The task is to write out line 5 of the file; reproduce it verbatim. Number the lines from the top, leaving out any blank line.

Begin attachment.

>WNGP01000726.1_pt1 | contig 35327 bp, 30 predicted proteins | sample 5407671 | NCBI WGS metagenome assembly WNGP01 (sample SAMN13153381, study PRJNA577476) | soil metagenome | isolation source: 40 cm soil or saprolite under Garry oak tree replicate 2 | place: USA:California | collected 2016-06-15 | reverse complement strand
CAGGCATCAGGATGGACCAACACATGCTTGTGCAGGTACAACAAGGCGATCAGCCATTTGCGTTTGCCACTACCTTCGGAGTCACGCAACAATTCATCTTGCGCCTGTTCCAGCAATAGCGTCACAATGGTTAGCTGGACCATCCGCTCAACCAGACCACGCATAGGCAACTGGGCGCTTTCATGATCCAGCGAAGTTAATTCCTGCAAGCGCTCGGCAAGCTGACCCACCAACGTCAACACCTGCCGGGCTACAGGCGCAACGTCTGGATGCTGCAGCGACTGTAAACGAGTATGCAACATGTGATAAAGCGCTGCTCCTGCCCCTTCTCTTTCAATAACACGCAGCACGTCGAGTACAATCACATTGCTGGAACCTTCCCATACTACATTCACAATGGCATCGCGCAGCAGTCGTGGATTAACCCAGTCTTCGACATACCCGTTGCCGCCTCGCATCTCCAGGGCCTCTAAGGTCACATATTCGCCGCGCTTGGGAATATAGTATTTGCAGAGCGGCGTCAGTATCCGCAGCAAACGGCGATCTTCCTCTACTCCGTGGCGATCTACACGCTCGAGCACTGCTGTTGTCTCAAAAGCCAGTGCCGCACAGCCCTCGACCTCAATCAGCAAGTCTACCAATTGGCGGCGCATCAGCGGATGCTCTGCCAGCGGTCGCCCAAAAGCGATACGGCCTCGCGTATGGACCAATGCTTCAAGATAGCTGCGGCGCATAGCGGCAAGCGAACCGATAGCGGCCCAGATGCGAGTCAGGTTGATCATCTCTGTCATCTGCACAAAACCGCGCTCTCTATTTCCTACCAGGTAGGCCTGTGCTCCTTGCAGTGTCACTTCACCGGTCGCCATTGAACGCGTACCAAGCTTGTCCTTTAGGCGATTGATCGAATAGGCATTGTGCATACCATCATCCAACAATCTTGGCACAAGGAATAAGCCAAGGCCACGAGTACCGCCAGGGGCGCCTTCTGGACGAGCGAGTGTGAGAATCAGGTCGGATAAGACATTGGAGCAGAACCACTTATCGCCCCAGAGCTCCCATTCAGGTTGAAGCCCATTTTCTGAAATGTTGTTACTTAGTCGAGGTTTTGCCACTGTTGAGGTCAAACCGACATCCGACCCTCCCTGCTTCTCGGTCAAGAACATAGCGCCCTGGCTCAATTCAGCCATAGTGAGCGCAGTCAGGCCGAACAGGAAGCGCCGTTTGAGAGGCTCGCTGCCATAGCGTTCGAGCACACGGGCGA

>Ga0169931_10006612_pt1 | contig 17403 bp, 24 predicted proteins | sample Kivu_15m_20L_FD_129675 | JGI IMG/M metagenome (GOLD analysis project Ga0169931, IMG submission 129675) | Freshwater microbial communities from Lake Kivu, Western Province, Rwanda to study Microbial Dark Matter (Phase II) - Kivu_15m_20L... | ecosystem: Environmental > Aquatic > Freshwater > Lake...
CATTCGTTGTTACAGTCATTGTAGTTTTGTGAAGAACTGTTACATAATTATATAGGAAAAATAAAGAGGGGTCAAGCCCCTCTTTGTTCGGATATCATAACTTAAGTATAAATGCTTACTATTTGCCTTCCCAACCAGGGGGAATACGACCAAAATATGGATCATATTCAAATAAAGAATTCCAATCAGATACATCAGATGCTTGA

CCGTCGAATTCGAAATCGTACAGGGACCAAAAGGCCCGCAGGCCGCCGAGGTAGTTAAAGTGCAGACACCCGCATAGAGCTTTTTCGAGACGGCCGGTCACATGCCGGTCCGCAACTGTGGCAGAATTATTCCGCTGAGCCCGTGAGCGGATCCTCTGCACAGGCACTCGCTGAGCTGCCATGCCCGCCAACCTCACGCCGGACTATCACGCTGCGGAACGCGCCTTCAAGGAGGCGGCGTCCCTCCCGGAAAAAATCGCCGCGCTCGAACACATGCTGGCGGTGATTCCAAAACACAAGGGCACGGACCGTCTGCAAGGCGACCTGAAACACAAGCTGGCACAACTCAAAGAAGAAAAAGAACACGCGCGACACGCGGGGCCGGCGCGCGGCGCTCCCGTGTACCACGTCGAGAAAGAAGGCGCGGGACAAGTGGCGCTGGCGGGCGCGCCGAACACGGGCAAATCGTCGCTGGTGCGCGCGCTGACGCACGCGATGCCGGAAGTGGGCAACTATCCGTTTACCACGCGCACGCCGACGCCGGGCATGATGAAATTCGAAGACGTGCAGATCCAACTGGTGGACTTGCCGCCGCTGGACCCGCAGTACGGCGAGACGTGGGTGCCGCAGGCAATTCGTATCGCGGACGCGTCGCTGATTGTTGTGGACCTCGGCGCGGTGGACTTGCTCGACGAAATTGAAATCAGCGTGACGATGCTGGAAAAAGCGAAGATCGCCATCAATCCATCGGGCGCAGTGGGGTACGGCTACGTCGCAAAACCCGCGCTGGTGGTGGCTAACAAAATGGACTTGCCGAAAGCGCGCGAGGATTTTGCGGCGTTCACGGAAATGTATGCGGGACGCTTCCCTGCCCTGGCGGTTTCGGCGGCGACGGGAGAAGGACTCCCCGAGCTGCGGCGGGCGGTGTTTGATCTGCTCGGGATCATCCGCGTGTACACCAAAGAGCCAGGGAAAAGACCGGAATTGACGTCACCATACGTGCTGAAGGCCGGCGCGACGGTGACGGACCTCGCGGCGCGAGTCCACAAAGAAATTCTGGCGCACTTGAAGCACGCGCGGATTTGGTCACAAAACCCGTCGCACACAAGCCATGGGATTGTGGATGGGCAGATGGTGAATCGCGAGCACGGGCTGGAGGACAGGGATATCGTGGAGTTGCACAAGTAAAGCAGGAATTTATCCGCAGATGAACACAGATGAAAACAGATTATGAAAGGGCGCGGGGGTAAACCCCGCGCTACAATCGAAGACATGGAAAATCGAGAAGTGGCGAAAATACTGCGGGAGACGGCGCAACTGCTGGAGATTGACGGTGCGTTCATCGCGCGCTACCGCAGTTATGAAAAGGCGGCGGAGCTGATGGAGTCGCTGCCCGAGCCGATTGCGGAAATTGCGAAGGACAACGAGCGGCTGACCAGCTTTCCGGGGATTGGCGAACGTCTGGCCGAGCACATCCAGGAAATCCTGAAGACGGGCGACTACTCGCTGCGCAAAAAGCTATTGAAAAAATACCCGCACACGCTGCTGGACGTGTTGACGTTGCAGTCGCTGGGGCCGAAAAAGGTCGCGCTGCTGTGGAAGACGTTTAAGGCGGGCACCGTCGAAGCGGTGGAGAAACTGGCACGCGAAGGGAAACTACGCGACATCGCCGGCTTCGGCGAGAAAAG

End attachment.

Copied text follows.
CCGTCGAATTCGAAATCGTACAGGGACCAAAAGGCCCGCAGGCCGCCGAGGTAGTTAAAGTGCAGACACCCGCATAGAGCTTTTTCGAGACGGCCGGTCACATGCCGGTCCGCAACTGTGGCAGAATTATTCCGCTGAGCCCGTGAGCGGATCCTCTGCACAGGCACTCGCTGAGCTGCCATGCCCGCCAACCTCACGCCGGACTATCACGCTGCGGAACGCGCCTTCAAGGAGGCGGCGTCCCTCCCGGAAAAAATCGCCGCGCTCGAACACATGCTGGCGGTGATTCCAAAACACAAGGGCACGGACCGTCTGCAAGGCGACCTGAAACACAAGCTGGCACAACTCAAAGAAGAAAAAGAACACGCGCGACACGCGGGGCCGGCGCGCGGCGCTCCCGTGTACCACGTCGAGAAAGAAGGCGCGGGACAAGTGGCGCTGGCGGGCGCGCCGAACACGGGCAAATCGTCGCTGGTGCGCGCGCTGACGCACGCGATGCCGGAAGTGGGCAACTATCCGTTTACCACGCGCACGCCGACGCCGGGCATGATGAAATTCGAAGACGTGCAGATCCAACTGGTGGACTTGCCGCCGCTGGACCCGCAGTACGGCGAGACGTGGGTGCCGCAGGCAATTCGTATCGCGGACGCGTCGCTGATTGTTGTGGACCTCGGCGCGGTGGACTTGCTCGACGAAATTGAAATCAGCGTGACGATGCTGGAAAAAGCGAAGATCGCCATCAATCCATCGGGCGCAGTGGGGTACGGCTACGTCGCAAAACCCGCGCTGGTGGTGGCTAACAAAATGGACTTGCCGAAAGCGCGCGAGGATTTTGCGGCGTTCACGGAAATGTATGCGGGACGCTTCCCTGCCCTGGCGGTTTCGGCGGCGACGGGAGAAGGACTCCCCGAGCTGCGGCGGGCGGTGTTTGATCTGCTCGGGATCATCCGCGTGTACACCAAAGAGCCAGGGAAAAGACCGGAATTGACGTCACCATACGTGCTGAAGGCCGGCGCGACGGTGACGGACCTCGCGGCGCGAGTCCACAAAGAAATTCTGGCGCACTTGAAGCACGCGCGGATTTGGTCACAAAACCCGTCGCACACAAGCCATGGGATTGTGGATGGGCAGATGGTGAATCGCGAGCACGGGCTGGAGGACAGGGATATCGTGGAGTTGCACAAGTAAAGCAGGAATTTATCCGCAGATGAACACAGATGAAAACAGATTATGAAAGGGCGCGGGGGTAAACCCCGCGCTACAATCGAAGACATGGAAAATCGAGAAGTGGCGAAAATACTGCGGGAGACGGCGCAACTGCTGGAGATTGACGGTGCGTTCATCGCGCGCTACCGCAGTTATGAAAAGGCGGCGGAGCTGATGGAGTCGCTGCCCGAGCCGATTGCGGAAATTGCGAAGGACAACGAGCGGCTGACCAGCTTTCCGGGGATTGGCGAACGTCTGGCCGAGCACATCCAGGAAATCCTGAAGACGGGCGACTACTCGCTGCGCAAAAAGCTATTGAAAAAATACCCGCACACGCTGCTGGACGTGTTGACGTTGCAGTCGCTGGGGCCGAAAAAGGTCGCGCTGCTGTGGAAGACGTTTAAGGCGGGCACCGTCGAAGCGGTGGAGAAACTGGCACGCGAAGGGAAACTACGCGACATCGCCGGCTTCGGCGAGAAAAG